Draeger Safety, has declared that the U.S Department of Labor and MSHA (Mining and Safety Health Administration), have ratified their products, Draeger X-am 5000 and the X-am 5000 HC (High Concentration) multi-gas monitors, to be used in both surface and underground mines in the U.S.
These progressive monitors are capable of measuring up to five toxic gases, such as methane up to 100%, oxygen, CO, NO2, and H2S. Using the DraegerSensors, the X-am 5000 HC gas monitor, along with a clip-on pump constantly measures methane and the other gases, and also signals the workers, when methane concentration levels exceed more than 5%.
According to Rick Wanek, Draeger’s Product Manager (Portable Gas Detection), currently the spotlight is on mine safety, and hence more weightage is given for checking out areas with high methane concentrations, i.e. above the 5% volatile limit. Every nook and corner of the mine is checked, especially behind roof bolts, seals and other working regions of the mine. This measurement is a crucial safety operation, and trustworthy handy monitors are essential for the performance of the safety tests. The X-am 5000 personal gas monitor also incessantly measures and cautions the workers when detrimental gases and organic vapors are present in the surroundings. Customized Instrument configuration is also available, to handle varying operational needs.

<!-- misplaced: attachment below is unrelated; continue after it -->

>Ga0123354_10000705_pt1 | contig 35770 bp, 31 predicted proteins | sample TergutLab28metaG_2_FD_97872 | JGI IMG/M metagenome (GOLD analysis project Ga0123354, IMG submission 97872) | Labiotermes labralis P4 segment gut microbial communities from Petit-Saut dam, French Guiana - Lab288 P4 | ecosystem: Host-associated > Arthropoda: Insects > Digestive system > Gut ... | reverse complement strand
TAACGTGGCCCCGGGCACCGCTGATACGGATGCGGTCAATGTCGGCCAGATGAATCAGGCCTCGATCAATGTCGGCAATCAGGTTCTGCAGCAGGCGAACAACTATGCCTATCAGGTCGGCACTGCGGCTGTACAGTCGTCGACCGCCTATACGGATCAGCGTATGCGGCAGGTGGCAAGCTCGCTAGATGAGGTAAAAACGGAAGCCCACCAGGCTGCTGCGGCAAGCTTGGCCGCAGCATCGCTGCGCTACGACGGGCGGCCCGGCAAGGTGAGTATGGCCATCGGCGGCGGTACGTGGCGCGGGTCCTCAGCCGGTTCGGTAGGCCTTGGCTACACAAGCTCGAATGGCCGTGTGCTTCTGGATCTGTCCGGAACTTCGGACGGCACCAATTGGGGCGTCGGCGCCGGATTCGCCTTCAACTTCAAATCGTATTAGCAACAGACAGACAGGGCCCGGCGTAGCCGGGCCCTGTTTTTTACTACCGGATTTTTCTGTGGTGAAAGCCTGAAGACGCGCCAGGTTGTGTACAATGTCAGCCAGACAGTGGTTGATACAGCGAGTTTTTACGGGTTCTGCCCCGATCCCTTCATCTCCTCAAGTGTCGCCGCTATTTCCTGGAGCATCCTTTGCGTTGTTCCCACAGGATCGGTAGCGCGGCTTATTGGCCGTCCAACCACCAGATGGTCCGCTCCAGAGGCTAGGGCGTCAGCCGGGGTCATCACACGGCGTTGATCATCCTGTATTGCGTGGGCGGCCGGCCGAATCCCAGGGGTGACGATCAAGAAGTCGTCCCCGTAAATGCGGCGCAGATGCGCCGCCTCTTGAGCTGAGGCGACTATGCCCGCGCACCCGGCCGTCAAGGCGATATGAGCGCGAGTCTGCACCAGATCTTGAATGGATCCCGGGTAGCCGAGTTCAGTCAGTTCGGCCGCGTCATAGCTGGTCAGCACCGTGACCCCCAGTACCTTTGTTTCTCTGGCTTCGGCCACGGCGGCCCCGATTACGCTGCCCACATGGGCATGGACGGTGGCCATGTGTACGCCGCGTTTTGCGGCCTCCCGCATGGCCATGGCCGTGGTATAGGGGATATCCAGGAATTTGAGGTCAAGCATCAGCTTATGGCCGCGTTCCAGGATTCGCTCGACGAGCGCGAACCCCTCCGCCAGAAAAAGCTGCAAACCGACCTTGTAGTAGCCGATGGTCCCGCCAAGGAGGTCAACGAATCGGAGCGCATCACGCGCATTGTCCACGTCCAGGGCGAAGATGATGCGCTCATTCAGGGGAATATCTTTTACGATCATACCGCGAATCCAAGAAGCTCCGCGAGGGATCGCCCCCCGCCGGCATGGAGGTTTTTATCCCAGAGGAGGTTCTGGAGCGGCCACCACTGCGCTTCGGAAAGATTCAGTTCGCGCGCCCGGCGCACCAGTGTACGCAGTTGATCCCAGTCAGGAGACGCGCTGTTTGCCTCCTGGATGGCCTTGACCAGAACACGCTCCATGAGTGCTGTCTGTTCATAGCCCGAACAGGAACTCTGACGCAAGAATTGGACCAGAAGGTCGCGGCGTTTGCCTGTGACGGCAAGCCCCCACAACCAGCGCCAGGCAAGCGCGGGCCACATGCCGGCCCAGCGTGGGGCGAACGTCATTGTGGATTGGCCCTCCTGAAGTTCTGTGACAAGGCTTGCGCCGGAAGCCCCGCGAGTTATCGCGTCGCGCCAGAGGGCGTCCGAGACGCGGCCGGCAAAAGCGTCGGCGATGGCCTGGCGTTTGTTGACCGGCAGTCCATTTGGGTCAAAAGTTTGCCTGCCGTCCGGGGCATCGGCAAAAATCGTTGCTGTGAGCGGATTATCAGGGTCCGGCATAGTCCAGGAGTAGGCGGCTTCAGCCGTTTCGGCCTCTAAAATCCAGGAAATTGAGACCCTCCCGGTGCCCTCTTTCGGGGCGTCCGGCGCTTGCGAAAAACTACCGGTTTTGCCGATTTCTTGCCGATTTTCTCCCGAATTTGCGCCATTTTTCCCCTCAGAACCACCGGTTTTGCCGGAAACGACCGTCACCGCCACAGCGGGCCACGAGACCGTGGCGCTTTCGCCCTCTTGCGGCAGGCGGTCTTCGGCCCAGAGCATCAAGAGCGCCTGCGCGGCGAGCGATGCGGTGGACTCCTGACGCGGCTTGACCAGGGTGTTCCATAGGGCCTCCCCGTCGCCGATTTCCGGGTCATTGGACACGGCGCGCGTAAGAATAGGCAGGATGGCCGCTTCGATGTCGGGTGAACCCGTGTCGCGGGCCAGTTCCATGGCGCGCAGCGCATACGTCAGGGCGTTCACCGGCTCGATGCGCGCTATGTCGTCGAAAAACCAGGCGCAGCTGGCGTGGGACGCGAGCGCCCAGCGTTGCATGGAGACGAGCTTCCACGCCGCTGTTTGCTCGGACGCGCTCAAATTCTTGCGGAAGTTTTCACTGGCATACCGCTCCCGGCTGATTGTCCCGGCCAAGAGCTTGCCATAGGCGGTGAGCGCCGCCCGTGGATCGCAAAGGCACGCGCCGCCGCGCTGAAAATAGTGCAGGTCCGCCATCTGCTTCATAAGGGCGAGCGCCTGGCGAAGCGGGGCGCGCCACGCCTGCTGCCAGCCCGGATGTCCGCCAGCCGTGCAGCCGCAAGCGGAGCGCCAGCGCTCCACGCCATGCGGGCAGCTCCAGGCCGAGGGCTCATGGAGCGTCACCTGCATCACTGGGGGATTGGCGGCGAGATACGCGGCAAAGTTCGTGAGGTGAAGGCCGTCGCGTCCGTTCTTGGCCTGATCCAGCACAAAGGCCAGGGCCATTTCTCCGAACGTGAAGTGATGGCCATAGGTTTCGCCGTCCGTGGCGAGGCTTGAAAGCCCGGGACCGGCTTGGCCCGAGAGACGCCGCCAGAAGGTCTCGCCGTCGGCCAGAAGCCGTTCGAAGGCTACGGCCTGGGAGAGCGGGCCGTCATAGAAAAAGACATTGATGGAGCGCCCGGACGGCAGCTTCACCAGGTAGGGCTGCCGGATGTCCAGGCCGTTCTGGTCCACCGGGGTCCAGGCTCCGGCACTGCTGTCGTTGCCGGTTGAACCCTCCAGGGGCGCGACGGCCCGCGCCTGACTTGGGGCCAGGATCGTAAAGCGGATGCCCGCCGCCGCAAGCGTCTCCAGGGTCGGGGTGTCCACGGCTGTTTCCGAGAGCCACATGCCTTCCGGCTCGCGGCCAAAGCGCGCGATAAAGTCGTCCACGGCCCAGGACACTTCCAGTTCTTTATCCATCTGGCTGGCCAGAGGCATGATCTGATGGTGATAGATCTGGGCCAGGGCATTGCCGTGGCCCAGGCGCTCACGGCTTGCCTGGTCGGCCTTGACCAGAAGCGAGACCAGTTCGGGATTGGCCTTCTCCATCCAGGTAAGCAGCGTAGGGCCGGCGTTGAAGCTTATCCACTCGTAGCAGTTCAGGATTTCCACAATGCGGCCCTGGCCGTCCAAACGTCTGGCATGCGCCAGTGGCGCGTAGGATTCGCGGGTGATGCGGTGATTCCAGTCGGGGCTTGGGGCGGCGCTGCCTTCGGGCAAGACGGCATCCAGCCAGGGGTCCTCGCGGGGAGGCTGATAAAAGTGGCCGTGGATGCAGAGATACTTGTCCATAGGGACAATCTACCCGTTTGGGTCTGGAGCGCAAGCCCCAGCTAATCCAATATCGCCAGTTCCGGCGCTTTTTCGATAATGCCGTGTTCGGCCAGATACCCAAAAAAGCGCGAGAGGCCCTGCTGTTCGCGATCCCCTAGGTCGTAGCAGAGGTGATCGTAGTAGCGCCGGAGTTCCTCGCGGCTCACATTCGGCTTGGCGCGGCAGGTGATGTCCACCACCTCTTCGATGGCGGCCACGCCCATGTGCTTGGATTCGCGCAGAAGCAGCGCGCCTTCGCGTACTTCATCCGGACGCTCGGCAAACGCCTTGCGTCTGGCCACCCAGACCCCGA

Both these monitors can work for long durations (12 hours or more), and are thus ideally suited for emergencies and extensive shifts. They are encased in a hard-shell along with an overmold that is shock absorbent, and also safeguard the monitors from dust, water, dirt and collisions or falls. The precision feature of the sensors, assists in detecting explosive or volatile hydrocarbons rapidly. The sensors also offer resistance to pressure changes which are found when entering a mine, which is a plus point as far as the mining industry is concerned. For rapid checking out of the functioning of the sensors and alarm testing, a bump test station is also provided.
Wanek stated that mine safety being of paramount importance, real and latent dangers must be recognized immediately, and prevention operations are to be carried out. If volatile gases are found, then the mine workers should be cautioned and ample time should be given to them to leave the hazardous area.